Why you should seriously consider a Chromebook as your next laptop

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Why you should seriously consider a Chromebook as your next laptop

They're small. They're portable. They don't cost very much, and they don't run Windows. Sound familiar?
If you're thinking back to the heady days of the very first netbooks, so are we - but while Chromebooks do sound awfully like netbooks, that doesn't mean they're bound to suffer the same fate.

According to industry analysts NPD, from January to November last year Chromebooks' share of the commercial market rose from a titchy 0.2% to an impressive 9.6%.

Of the six and a bit million laptops shipped to education, business and public sector organisations via distributors in the US NPD says 1.6 million were Chromebooks, and in the run-up to Christmas three of the four best-selling laptops on Amazon were Chromebooks.

The UK figures aren't quite so dramatic, but they're still impressive: Context reports that 45,000 Chromebooks were sold in Western Europe in the first quarter of 2014, with 61.5% of those sales in the UK. That figure represents just less than one-tenth of total consumer notebook sales.

We've been here before, of course. Netbooks caused great excitement too, but by 2013 they were a dead computing category. Can Chromebooks do what netbooks couldn't? The signs suggest they can.

What nobbled netbooks

"Netbooks were no longer alternatives to crap Windows laptops. They *were* crap Windows laptops."
How did netbooks go from 20% of mobile PC sales in 2009 to virtually zero four years later?

The short answer is that people realised that netbooks weren't very good. The early promise - speedy flash storage, long battery life, low prices and Linux - was betrayed as manufacturers ditched Linux for Windows.
The move was for sensible enough reasons, because the mass market knew Windows and didn't know Linux, but it had serious ramifications: netbooks were no longer alternatives to crap Windows laptops. They *were* crap Windows laptops.

Windows was too big for flash storage so netbooks swapped the flash for slower hard disks. They ran ancient or crippled versions of Windows (XP initially and Windows 7 Starter later) that needed faster, more energy draining processors, and in many cases the manufacturers apparently assembled them from whatever old parts they found lying around the factory floor.
Chromebook colours
HP's Chromebook 14 gives you HD and Haswell for just £249
With proper laptops' prices in freefall, netbooks came to represent poorer and poorer value for money - and when the iPad turned up, it and its imitators drove the final nail into the Netbook's coffin.

Chromebooks are different. The lack of Windows is part of it: it means Chromebooks are running a new OS, not an ancient one, and it's a mobile OS, not a desktop one. The hardware's pretty good too, especially now Chromebooks are running energy-sipping Haswell processors, and the mass market has changed.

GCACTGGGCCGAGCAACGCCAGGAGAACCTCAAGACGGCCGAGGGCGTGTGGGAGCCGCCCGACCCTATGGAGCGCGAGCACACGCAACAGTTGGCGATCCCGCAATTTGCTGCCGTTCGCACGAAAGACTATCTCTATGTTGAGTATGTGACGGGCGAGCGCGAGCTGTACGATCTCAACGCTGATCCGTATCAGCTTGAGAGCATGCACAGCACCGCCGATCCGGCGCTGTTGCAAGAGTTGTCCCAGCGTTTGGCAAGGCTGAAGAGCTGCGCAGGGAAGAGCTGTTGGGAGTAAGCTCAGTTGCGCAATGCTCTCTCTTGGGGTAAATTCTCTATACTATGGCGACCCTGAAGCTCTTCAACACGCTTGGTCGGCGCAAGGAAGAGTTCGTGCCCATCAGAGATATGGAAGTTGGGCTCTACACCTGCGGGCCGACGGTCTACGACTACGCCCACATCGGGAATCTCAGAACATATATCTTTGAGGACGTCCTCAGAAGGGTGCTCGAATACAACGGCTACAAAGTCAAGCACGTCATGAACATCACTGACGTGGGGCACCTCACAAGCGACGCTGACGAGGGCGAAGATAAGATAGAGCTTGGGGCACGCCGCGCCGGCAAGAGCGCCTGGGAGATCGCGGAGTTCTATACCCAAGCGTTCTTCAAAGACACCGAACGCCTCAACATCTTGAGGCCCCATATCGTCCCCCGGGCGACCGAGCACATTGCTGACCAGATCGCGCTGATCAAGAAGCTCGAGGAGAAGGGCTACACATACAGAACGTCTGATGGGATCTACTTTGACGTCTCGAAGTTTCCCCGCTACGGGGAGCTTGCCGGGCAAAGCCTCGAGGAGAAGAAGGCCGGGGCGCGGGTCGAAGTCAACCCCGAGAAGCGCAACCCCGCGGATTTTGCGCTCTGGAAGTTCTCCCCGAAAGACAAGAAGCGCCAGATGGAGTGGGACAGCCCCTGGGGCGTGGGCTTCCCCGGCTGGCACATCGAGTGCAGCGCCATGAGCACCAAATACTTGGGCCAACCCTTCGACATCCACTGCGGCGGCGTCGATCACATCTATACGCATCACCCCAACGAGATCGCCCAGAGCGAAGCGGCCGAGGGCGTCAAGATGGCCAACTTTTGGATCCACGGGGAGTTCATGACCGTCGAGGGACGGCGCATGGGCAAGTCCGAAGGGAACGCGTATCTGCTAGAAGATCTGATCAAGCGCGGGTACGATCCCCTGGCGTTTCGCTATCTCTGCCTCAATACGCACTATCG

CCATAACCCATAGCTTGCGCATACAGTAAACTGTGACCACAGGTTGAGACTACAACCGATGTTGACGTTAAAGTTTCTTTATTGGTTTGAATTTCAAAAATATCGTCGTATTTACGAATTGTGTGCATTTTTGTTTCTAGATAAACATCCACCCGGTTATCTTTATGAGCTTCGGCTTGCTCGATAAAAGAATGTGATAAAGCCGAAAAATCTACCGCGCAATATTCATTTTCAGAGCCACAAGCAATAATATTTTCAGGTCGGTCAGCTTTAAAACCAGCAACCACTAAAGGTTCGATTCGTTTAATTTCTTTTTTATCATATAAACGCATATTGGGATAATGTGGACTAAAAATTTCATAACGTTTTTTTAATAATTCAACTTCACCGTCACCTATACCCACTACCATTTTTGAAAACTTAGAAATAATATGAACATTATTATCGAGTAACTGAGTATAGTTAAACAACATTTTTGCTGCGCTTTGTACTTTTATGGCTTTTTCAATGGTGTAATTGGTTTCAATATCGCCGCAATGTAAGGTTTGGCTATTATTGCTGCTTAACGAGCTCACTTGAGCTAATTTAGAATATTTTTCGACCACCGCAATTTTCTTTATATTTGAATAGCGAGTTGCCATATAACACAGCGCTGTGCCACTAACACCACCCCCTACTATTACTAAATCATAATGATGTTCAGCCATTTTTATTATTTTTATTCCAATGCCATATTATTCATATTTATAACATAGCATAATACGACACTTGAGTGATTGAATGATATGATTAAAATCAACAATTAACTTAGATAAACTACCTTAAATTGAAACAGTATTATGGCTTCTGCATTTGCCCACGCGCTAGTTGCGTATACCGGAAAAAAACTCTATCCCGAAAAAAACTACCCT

The rise of tablets and smartphones mean we're used to using non-Windows OSes, and while the average punter might not know what Linux is, they do know about Chrome. Chances are, they're already using it.

8 out of 10 cats like Chrome

Chrome is the world's most used browser. The most recent figures from Shareaholic show a 34.65% market share for Chrome; that's more than Firefox, Internet Explorer 11 and Opera combined.

StatCounter gives Chrome 43.55%, nearly double IE and more than double Firefox. Even NetApplications figures, which count user numbers rather than web pages viewed, gives Chrome the edge over IE11, Firefox and Safari.

That's important because Chrome isn't just a browser. It's a platform. The Chrome Web Store is filling with Chrome apps that do exactly what you'd expect traditional desktop apps to do, whether that's streaming from Spotify or Netflix, working on documents or editing text.

And of course those apps are cross-platform, so if you use them on your PC or Mac you can use them on a Chromebook.
Dell Chromebook
Dell's offering is particularly tempting for school and leisure use
Chromebooks also benefit from the wider shift to cloud computing. In the five years since netbooks first appeared we've embraced the cloud for all kinds of things: the aforementioned media streaming, Google Drive, Dropbox, Evernote… we're undergoing a generational shift from using our computers as stand-alone devices to using them primarily as windows onto cloud services (that's windows with a small "w").

We're increasingly used to using multiple devices - PCs, smartphones, tablets - to access the same services, and stripped-down cloud-friendly laptops make a lot of sense in that environment, especially now that Wi-Fi is widespread and Chromebooks are no longer lost when you take them offline. Chromebooks are easy to administer, don't suffer from malware to the extent Windows XP did, and haven't been hurt by Microsoft's well-publicised Windows 8 woes.

In many respects netbooks were ahead of their time, and now Chromebooks are delivering what netbooks promised but couldn't yet deliver.

Spoiling Chromebooks' shine

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About Doru Somcutean

Hello, my name is Somcutean Doru and I'm from Romania.

I really like to read reviews and see what's new about technology, on D-BLOG I share with you articles/reviews that I find interesting. I also write some reviews in romanian...

My second blog is D-NEWS , here are some movie reviews , my favorite songs or clips that I like...is more like a personal blog...so please don't get in because you'll get really bored.

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